HOLIDAYMAKERS hoping to visit Israel next month are likely to be disappointed.
For health chiefs in Jerusalem said this week that vaccinated tourists will not be allowed to enter Israel on August 1 as had been previously planned.
No new date was set.
Health ministry director-general Professor Nachman Ash said: “Unfortunately, the current situation does not permit us to allow tourists to enter.”
He also warned the public that with the Delta variant raging around the world, “this is not a time to fly abroad”.
He said that the authorities are examining how to restrict travel for Israelis, either by expanding the list of countries under the travel ban or severe travel warning, or by other means.
Channel 12 reported that among options being considered was shutting the airport for non- essential travelling — but this was later denied by Health Minister Nitzan Horowitz.
Prime Minister Naftali Bennett said: “Anyone who violates the guidelines endangers his health and the health of the rest of the citizens of Israel. We will not allow this.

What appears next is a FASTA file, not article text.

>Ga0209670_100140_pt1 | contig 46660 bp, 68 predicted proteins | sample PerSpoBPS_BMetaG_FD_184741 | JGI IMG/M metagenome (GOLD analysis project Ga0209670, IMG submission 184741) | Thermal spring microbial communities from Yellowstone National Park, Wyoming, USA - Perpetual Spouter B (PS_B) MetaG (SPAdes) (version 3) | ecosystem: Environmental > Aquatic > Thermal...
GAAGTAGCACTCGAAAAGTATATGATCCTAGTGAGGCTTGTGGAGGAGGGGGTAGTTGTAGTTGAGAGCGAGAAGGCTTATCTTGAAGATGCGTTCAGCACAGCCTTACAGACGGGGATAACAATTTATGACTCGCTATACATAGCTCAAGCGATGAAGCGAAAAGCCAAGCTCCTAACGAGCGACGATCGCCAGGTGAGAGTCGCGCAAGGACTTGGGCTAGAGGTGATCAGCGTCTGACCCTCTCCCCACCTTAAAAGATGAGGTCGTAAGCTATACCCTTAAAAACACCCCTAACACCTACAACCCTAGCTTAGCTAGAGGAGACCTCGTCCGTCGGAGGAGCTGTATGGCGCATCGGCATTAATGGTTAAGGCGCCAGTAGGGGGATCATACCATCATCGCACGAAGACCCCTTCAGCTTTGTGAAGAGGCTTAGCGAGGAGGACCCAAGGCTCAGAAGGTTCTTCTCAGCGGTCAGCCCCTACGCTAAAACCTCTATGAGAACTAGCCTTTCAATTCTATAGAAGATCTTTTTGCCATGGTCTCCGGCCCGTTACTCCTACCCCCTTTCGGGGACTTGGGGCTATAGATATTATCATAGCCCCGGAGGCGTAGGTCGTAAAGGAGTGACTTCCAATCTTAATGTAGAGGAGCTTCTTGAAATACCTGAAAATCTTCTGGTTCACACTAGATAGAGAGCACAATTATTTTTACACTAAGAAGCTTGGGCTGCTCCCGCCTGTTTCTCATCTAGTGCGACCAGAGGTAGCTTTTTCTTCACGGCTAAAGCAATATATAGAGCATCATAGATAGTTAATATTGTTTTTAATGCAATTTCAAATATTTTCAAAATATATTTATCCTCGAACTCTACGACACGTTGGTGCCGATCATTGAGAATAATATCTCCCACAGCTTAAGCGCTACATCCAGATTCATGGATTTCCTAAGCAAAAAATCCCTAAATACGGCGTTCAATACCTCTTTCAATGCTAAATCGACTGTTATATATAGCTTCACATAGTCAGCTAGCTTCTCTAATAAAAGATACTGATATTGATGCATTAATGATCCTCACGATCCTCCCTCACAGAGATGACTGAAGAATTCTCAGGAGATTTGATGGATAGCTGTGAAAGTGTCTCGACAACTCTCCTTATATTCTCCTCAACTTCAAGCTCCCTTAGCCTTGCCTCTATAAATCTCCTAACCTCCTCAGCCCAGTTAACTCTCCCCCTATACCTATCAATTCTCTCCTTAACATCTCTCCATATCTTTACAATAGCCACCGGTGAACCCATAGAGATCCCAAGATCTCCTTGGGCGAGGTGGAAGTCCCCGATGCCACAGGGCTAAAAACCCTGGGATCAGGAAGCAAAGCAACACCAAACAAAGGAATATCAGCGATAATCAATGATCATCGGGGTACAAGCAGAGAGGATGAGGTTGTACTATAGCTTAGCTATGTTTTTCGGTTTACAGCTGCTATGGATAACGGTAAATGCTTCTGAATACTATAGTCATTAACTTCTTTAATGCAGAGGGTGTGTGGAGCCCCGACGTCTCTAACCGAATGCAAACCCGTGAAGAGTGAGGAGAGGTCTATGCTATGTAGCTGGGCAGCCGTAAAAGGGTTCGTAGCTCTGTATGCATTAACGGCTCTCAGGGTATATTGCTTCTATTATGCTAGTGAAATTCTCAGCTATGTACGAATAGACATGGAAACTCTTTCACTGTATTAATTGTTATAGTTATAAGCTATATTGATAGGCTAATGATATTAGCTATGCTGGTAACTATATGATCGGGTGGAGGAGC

“Implementing regulations is a critical element in fighting the pandemic to defeat the mutation.”
It was decided that verified coronavirus carriers who breach isolation will be criminally charged.
In addition, Bennett instructed the ministry and the attorney-general to regulate the legal aspect of employing technological tools to monitor those in quarantine.
These include allowing the police to verify the location of individuals in isolation through an SMS system.
It was announced that priority in enforcement will be given to weddings and other events considered to be a high risk of spreading infections.
Meanwhile, Israel on Wednesday reported that 1,400 people tested positive for Covid-19 a day earlier and that 150 of them — a little over 10 per cent — came from abroad, the website Ynet reported.
The health ministry said that at least 63 people are in serious condition, of whom 12 are ventilated.
A hundred and thirty of the newly-diagnosed cases arrived from countries that are not considered to be high-risk.
At least 35 returned from Greece, 15 from America, 15 from Cyprus, 12 from Turkey, 10 from Georgia and five from the United Kingdom.
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